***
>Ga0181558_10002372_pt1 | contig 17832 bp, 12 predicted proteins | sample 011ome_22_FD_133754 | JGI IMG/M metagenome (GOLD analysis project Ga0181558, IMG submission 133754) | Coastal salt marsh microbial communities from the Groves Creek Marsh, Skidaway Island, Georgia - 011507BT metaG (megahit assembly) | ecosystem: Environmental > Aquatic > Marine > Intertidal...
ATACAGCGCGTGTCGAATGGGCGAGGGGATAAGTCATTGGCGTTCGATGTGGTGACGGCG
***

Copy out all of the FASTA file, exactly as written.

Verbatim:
>Ga0181558_10002372_pt1 | contig 17832 bp, 12 predicted proteins | sample 011ome_22_FD_133754 | JGI IMG/M metagenome (GOLD analysis project Ga0181558, IMG submission 133754) | Coastal salt marsh microbial communities from the Groves Creek Marsh, Skidaway Island, Georgia - 011507BT metaG (megahit assembly) | ecosystem: Environmental > Aquatic > Marine > Intertidal...
ATACAGCGCGTGTCGAATGGGCGAGGGGATAAGTCATTGGCGTTCGATGTGGTGACGGCG